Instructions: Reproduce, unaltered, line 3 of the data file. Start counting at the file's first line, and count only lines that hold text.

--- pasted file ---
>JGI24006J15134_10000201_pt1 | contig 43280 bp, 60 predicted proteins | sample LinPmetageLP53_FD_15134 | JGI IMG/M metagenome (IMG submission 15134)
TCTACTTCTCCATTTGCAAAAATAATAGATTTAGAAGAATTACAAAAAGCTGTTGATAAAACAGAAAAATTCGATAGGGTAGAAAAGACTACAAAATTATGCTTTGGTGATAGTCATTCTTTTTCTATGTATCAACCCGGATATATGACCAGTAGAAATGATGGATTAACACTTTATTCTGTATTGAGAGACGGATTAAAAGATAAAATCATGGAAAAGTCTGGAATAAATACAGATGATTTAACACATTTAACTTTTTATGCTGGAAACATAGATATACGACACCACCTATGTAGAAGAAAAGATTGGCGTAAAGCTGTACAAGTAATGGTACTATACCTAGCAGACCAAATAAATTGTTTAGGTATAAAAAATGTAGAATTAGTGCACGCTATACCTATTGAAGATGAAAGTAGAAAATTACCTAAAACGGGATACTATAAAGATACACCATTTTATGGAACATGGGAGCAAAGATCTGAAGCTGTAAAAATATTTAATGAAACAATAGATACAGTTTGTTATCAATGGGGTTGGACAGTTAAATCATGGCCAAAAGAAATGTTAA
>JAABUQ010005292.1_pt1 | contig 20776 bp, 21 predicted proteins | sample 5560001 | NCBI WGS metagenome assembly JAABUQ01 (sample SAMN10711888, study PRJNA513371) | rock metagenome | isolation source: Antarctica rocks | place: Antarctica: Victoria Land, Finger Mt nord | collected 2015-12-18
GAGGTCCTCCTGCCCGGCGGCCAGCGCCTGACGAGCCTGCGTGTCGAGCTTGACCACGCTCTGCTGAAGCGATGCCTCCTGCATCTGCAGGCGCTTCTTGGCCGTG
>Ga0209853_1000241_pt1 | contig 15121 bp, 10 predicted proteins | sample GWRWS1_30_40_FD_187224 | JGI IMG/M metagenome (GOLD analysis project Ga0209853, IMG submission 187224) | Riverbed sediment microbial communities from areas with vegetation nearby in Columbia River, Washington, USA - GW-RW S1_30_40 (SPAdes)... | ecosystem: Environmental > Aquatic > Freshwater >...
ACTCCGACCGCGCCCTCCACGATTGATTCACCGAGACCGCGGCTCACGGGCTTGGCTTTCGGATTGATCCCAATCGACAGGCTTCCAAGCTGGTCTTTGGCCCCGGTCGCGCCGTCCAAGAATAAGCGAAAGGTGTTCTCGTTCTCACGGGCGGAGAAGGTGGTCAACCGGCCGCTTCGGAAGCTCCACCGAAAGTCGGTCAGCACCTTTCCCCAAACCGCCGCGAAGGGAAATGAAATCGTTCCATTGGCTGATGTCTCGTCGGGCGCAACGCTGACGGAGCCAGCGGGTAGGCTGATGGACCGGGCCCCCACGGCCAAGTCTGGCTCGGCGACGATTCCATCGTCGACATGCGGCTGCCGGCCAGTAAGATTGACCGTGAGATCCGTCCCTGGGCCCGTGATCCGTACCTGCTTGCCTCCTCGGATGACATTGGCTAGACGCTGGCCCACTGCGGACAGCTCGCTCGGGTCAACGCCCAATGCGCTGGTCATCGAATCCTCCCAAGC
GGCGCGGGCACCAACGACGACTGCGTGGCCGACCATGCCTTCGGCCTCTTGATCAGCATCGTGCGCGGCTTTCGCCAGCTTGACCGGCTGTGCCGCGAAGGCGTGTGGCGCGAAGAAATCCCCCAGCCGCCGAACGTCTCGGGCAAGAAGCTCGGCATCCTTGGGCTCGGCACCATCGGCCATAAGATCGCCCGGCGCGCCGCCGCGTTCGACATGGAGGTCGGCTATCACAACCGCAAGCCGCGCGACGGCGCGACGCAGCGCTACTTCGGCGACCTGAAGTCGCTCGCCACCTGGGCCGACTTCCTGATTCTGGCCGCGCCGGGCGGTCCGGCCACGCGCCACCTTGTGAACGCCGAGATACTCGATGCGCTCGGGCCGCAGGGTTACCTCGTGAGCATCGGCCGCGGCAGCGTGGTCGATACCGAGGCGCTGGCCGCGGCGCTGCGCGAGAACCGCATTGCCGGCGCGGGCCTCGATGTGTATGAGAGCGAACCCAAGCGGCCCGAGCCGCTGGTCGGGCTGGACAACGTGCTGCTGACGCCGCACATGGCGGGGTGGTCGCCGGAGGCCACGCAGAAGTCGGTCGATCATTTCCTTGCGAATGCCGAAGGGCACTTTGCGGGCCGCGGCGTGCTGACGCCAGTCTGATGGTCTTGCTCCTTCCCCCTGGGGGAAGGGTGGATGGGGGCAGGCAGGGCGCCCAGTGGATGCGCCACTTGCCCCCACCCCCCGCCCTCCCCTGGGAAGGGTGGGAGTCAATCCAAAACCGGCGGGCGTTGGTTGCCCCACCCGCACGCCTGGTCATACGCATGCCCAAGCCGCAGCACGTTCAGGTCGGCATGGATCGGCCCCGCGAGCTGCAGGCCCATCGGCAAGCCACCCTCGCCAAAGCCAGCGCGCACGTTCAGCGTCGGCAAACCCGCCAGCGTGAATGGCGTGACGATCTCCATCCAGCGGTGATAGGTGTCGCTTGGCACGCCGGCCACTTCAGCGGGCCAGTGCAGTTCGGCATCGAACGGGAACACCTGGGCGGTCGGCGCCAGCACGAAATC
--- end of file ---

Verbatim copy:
>JAABUQ010005292.1_pt1 | contig 20776 bp, 21 predicted proteins | sample 5560001 | NCBI WGS metagenome assembly JAABUQ01 (sample SAMN10711888, study PRJNA513371) | rock metagenome | isolation source: Antarctica rocks | place: Antarctica: Victoria Land, Finger Mt nord | collected 2015-12-18